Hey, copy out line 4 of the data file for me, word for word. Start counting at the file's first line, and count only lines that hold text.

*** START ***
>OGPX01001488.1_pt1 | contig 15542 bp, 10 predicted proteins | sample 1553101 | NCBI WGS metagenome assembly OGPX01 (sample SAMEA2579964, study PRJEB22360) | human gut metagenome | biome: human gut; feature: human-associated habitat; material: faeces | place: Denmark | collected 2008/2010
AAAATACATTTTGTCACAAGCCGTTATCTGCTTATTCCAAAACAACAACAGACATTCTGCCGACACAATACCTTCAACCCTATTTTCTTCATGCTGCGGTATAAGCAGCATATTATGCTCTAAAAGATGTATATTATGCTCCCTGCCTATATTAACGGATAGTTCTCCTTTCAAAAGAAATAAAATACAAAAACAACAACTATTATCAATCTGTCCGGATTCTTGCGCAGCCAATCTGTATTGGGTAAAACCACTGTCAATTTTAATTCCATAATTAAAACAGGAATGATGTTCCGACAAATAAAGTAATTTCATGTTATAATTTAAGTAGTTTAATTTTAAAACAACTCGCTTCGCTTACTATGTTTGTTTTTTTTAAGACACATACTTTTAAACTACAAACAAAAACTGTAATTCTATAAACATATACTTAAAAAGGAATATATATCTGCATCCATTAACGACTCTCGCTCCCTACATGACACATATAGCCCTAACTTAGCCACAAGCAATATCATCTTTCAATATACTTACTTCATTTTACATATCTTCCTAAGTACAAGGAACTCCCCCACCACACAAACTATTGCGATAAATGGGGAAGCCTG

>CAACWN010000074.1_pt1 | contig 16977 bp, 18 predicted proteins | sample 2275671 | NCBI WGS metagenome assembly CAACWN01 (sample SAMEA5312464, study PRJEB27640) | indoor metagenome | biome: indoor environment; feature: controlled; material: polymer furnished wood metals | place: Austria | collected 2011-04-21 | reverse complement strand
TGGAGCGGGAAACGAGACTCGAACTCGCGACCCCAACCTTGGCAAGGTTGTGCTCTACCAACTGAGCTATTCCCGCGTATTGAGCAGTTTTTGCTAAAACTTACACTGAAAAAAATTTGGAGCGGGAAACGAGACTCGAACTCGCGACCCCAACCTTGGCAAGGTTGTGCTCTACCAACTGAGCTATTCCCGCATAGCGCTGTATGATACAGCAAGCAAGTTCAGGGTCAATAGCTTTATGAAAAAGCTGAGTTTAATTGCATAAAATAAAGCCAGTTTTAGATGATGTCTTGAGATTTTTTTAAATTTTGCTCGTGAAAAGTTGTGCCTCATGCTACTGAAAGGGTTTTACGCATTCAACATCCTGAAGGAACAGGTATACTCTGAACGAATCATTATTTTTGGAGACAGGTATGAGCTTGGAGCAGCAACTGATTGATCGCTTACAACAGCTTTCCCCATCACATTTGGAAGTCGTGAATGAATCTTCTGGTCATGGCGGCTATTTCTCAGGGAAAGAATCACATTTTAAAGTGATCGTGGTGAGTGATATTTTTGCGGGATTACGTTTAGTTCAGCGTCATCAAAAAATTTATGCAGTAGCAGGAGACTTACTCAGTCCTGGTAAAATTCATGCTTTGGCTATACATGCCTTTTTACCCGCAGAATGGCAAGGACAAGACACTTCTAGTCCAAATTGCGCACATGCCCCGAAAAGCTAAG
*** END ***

TGGAGCGGGAAACGAGACTCGAACTCGCGACCCCAACCTTGGCAAGGTTGTGCTCTACCAACTGAGCTATTCCCGCGTATTGAGCAGTTTTTGCTAAAACTTACACTGAAAAAAATTTGGAGCGGGAAACGAGACTCGAACTCGCGACCCCAACCTTGGCAAGGTTGTGCTCTACCAACTGAGCTATTCCCGCATAGCGCTGTATGATACAGCAAGCAAGTTCAGGGTCAATAGCTTTATGAAAAAGCTGAGTTTAATTGCATAAAATAAAGCCAGTTTTAGATGATGTCTTGAGATTTTTTTAAATTTTGCTCGTGAAAAGTTGTGCCTCATGCTACTGAAAGGGTTTTACGCATTCAACATCCTGAAGGAACAGGTATACTCTGAACGAATCATTATTTTTGGAGACAGGTATGAGCTTGGAGCAGCAACTGATTGATCGCTTACAACAGCTTTCCCCATCACATTTGGAAGTCGTGAATGAATCTTCTGGTCATGGCGGCTATTTCTCAGGGAAAGAATCACATTTTAAAGTGATCGTGGTGAGTGATATTTTTGCGGGATTACGTTTAGTTCAGCGTCATCAAAAAATTTATGCAGTAGCAGGAGACTTACTCAGTCCTGGTAAAATTCATGCTTTGGCTATACATGCCTTTTTACCCGCAGAATGGCAAGGACAAGACACTTCTAGTCCAAATTGCGCACATGCCCCGAAAAGCTAAG